Unemployment in Arkansas dipped one-tenth of a percentage point in August, sliding down from 4.3% in July to 4.2% last month, according to state figures released Friday.
The state's labor force, which has been decreasing and creating hiring challenges for employers, rose in August by 1,651, a result of 3,412 more employed and 1,761 fewer unemployed Arkansans. The labor force increase was the first improvement since April.
"It's good news when everybody sees the unemployment rate go lower," Michael Pakko, chief economist at the Arkansas Economic Development Institute, said Friday. "The main thing to note is we've seen a steady decline in the number of unemployed."
The August data was unsurprising, Commerce Secretary Mike Preston said Friday. "Overall, this is kind of what we expected," he added.
A small uptick in the labor force is a positive development, Preston said, though he noted that there are still about 70,000 open jobs in the state.
"There is still some concern with labor force and it's one of the key issues we're facing," Preston added. "We just don't have enough people in the labor pool to be able to fill jobs."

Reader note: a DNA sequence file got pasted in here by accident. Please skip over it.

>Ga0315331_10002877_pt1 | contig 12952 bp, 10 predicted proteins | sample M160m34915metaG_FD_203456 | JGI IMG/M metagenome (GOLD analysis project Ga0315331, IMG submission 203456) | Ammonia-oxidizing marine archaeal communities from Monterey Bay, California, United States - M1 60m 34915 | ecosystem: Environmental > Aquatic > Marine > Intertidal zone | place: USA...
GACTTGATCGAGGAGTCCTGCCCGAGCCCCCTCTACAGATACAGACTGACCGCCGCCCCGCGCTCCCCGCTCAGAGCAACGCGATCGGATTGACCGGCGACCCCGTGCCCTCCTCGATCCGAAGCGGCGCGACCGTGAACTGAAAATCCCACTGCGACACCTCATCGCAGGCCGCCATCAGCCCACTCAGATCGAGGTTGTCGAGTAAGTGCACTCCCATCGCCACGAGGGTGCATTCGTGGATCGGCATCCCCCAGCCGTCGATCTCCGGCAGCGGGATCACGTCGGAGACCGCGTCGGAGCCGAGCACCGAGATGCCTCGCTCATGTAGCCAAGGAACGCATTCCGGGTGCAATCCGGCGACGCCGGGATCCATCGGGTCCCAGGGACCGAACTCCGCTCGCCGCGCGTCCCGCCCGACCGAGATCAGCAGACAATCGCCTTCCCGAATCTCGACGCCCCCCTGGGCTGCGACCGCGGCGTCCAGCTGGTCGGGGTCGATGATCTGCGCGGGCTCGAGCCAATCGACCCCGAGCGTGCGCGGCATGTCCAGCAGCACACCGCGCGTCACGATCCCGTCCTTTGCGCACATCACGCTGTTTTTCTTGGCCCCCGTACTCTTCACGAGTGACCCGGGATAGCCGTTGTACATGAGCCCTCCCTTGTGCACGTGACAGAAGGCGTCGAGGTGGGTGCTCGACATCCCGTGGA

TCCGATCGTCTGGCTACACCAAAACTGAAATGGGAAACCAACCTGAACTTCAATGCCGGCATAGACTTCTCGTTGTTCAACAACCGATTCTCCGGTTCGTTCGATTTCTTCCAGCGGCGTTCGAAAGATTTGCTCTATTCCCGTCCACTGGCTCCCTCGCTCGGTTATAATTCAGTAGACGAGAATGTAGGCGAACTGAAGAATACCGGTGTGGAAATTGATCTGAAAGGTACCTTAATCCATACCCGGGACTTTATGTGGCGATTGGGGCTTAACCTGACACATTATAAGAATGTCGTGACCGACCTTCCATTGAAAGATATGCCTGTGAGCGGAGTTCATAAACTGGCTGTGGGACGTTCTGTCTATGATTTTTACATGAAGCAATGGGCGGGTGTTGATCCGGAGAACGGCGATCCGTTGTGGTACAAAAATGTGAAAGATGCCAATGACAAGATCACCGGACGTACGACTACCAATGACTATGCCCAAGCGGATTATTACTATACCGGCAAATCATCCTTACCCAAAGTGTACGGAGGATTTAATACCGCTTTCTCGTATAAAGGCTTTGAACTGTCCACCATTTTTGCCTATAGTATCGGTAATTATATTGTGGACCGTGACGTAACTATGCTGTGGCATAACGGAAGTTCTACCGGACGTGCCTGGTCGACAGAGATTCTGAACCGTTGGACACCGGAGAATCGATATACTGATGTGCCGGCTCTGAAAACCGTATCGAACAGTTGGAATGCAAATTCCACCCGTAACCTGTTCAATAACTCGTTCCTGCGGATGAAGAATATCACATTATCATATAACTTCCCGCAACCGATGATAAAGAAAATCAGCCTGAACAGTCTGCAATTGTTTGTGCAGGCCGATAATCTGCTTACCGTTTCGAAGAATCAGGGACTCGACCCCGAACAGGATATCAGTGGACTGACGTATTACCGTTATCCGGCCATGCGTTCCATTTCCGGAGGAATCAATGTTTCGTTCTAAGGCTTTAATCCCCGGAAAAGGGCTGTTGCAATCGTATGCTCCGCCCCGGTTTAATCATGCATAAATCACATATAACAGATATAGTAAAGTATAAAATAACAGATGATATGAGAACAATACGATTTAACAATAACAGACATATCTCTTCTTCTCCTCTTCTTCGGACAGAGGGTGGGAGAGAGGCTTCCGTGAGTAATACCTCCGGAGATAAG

Arkansas' unemployment rate remains below national levels. The U.S. unemployment rate was 5.2% in August, down two-tenths of a percentage point from July.
"Despite the slow pace of the recovery, we're still closer to pre-pandemic levels of employment that the nationwide average," Pakko said. "We're recovering ahead of the curve."
The state added 2,000 nonfarm payroll jobs in August, reaching a total of 1.25 million.
Six industry sectors posted job gains, while five sectors reported job losses. As expected, government showed the largest increase, adding 3,000 jobs, as teachers and school-related workers returned. The educational and health services sector added 1,700 jobs and leisure and hospitality gained 1,500.
The manufacturing sector recorded the biggest loss, dropping 1,700 jobs from July to August. Preston said he was "somewhat surprised" by the decrease but he attributed the change to logistical slowdowns in delivering components to factories and the difficulty in finding workers.
"A lot of that is due to supply chain issues and a little bit of labor issues and not being able to fill some open jobs," he added.
Compared with August 2020, Arkansas' nonfarm payroll jobs are up by 32,300. Nine major industry sectors reported growth, led by professional and business services, which jumped by 12,500.
Nevertheless, employment remains well below pre-pandemic peaks of February 2020, Pakko reported on his blog at arkansaseconomist.com. Total payroll employment is down by 22,100 jobs, or 1.8%, Pakko said.